How To Do Business With Americans: America Has An Anti-Intellectual Streak
by Gene Griessman, Ph.D.
In America intellectuals get acceptance from the public, sometimes even admiration, but never anything approaching the deep respect that scholars receive in some societies.
Part of this feeling is American anti-snobbism. Americans don’t like snobs, and never have. They cannot stand people who act like they think they’re better than anybody else. And well-educated individuals are prone to feel disdain for those who aren’t, which makes them, by definition, a snob.
Americans adore individuals of great accomplishment and fame–athletes, the rich, and scientists– as long as they have what Americans call “the common touch.” But let that individual act like others are inferior, and Americans will hate them. That idea was expressed in a conversation I had with a famous American senator and governor by the name of Herman Talmadge who told me, “I was taught never to look down on anybody, and never to look up to anybody.”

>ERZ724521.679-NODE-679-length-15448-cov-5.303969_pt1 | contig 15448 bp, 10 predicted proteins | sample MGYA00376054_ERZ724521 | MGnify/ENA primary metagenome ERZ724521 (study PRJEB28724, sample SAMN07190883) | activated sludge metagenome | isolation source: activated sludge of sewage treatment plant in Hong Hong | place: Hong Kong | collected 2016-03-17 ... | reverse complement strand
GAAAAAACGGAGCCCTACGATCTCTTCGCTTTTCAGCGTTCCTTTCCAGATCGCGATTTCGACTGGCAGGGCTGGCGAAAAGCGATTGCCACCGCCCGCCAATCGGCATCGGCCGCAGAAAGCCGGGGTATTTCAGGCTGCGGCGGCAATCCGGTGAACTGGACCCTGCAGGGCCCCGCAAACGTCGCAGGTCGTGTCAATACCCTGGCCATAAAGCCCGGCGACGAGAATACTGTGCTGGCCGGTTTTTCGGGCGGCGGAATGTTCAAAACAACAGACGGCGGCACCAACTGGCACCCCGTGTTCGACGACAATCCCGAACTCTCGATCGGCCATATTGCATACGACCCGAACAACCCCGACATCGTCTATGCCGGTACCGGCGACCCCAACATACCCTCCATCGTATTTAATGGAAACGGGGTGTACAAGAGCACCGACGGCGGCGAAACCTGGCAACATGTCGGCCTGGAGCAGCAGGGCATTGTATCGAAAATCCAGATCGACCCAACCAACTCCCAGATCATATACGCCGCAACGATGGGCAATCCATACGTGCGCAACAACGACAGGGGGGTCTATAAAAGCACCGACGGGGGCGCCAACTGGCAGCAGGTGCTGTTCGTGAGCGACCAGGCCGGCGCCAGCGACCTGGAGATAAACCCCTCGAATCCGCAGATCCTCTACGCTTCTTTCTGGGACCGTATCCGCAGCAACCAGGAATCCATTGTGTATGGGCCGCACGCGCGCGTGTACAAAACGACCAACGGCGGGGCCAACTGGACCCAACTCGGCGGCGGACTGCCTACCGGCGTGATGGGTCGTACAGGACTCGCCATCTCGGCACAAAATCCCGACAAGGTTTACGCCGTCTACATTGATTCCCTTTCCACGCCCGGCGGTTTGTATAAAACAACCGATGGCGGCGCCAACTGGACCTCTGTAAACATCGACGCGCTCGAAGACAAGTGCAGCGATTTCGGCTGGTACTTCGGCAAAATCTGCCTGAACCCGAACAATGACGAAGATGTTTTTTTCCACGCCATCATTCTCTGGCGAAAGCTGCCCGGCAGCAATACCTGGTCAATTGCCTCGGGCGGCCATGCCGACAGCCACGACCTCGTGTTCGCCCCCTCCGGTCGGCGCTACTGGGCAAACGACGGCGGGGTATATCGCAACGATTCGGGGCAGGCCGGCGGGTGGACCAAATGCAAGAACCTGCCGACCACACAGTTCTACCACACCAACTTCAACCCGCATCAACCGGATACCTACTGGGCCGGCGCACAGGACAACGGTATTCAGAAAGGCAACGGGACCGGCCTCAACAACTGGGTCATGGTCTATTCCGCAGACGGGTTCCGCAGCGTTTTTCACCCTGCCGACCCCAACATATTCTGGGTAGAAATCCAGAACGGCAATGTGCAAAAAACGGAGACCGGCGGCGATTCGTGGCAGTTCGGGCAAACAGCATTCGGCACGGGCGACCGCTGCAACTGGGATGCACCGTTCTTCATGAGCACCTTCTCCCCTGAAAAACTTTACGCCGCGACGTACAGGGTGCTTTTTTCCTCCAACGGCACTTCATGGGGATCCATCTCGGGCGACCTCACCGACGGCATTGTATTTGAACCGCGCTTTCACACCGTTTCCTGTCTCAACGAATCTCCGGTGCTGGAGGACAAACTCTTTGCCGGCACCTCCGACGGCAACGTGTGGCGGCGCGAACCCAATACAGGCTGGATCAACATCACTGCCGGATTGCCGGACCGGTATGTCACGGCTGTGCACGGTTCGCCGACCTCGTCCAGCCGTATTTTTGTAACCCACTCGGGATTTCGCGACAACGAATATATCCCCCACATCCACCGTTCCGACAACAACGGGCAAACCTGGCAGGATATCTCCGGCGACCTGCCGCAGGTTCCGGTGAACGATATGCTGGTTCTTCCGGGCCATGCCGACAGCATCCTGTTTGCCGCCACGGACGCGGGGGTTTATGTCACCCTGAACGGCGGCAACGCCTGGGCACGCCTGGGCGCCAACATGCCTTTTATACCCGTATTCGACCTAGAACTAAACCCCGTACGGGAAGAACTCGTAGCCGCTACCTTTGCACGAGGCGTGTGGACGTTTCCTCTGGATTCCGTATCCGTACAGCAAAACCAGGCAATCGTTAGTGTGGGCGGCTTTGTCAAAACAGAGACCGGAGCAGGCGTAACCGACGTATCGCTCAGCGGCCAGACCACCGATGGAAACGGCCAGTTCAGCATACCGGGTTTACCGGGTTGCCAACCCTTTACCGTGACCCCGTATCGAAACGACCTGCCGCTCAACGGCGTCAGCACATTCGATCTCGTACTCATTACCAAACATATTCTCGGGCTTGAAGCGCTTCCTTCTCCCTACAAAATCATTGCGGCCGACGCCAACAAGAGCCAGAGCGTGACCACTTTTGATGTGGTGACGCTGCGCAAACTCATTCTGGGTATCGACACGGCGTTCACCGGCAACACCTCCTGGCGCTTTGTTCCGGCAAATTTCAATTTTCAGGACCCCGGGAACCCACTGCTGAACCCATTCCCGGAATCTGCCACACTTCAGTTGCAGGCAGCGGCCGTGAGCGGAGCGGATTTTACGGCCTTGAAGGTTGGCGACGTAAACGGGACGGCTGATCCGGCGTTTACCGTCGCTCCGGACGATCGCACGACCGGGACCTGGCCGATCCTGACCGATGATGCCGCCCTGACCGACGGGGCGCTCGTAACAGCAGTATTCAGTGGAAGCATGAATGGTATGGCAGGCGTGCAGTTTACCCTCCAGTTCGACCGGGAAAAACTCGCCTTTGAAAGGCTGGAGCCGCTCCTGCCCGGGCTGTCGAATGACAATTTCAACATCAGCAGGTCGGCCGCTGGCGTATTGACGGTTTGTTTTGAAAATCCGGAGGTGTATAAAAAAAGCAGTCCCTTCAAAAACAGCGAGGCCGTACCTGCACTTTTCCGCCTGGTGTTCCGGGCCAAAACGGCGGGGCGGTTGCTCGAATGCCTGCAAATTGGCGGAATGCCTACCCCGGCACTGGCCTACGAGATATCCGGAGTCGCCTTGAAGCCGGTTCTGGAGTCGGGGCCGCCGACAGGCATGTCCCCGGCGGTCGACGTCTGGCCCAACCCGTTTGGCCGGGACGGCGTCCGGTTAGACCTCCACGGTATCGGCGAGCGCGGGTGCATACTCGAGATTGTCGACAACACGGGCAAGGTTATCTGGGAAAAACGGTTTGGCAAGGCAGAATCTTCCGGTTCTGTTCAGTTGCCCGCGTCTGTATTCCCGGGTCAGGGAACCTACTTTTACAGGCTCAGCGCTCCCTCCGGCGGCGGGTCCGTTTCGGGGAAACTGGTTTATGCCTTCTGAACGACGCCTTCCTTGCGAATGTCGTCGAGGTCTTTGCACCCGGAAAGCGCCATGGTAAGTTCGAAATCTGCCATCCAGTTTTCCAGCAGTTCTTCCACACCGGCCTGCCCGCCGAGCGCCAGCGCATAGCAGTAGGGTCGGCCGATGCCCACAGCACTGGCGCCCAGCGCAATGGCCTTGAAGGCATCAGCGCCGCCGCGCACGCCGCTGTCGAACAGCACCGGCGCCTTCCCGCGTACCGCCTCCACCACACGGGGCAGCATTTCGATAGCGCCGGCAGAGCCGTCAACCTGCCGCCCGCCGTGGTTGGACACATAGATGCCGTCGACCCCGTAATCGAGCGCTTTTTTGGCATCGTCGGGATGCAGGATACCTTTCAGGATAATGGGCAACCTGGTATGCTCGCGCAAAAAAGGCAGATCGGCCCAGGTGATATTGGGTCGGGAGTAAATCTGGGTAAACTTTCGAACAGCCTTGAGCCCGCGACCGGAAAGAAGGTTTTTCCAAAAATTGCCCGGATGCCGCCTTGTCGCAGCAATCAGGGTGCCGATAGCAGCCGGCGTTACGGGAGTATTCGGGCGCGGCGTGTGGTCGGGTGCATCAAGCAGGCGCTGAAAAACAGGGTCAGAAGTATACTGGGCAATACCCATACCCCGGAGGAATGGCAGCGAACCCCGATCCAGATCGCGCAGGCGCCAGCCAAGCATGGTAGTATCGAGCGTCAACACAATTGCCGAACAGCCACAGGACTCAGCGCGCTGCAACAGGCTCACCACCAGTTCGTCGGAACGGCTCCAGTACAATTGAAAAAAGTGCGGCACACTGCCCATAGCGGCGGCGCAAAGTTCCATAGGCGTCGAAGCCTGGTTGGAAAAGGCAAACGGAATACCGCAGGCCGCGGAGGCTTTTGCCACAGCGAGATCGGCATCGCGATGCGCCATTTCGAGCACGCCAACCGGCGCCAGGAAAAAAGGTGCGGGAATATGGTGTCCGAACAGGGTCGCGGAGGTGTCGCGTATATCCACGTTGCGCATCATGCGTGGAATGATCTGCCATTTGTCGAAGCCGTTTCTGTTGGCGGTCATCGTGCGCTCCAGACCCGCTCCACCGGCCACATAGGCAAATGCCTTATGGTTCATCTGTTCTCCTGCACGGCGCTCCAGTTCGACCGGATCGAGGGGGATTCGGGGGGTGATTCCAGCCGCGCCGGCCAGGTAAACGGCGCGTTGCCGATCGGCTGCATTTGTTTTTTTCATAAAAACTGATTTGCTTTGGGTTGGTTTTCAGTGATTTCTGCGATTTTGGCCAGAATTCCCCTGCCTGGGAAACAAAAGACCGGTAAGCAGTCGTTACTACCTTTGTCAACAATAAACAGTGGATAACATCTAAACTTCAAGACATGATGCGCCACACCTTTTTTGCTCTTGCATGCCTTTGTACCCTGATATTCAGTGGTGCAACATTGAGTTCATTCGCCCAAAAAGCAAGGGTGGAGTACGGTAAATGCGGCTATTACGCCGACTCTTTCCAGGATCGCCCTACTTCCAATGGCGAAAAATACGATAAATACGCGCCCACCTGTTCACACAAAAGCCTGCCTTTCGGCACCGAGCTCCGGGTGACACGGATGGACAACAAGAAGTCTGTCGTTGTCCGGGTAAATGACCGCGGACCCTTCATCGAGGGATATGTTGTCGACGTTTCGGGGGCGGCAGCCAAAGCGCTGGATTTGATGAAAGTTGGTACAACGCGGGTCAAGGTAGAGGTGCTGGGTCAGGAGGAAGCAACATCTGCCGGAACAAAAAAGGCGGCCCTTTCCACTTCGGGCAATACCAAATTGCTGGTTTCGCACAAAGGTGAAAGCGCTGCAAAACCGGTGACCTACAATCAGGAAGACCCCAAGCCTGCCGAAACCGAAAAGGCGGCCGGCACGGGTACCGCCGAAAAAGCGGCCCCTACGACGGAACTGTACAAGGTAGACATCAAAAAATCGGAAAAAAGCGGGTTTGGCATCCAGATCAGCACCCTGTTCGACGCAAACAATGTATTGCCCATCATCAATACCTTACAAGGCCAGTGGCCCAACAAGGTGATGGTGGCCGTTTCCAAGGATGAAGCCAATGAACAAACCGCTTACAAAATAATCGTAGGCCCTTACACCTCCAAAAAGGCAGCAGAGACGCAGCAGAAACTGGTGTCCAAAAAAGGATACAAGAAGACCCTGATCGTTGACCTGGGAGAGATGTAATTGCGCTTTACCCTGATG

Part of this attitude comes from a sense of distrust–a feeling that intellectuals are more liberal, perhaps more radical than ordinary Americans. Americans on the extreme right see academia as a threat to American values.
Part of the difficulty that intellectuals face in America is the belief that intellectuals do not contribute anything of value. Intellectuals may know a lot, but what they know cannot be put to use. Americans are fond of contrasting the Ivory Tower with Main Street, theoretical with practical.
Alexis de Tocqueville observed this in the 1830s, and wrote: “The spirit of the Americans is averse to general ideas and does not seek theoretical discoveries. Neither politics nor industry leads that way.”
Americans have seldom choosen intellectuals to lead them, Thomas Jefferson being the notable exception. Alexis de Tocqueville saw this too. “In democratic societies when almost everyone is engaged in active life, the darting speed of a quick superficial mind is at a premium, while slow, deep life is excessively undervalued.”
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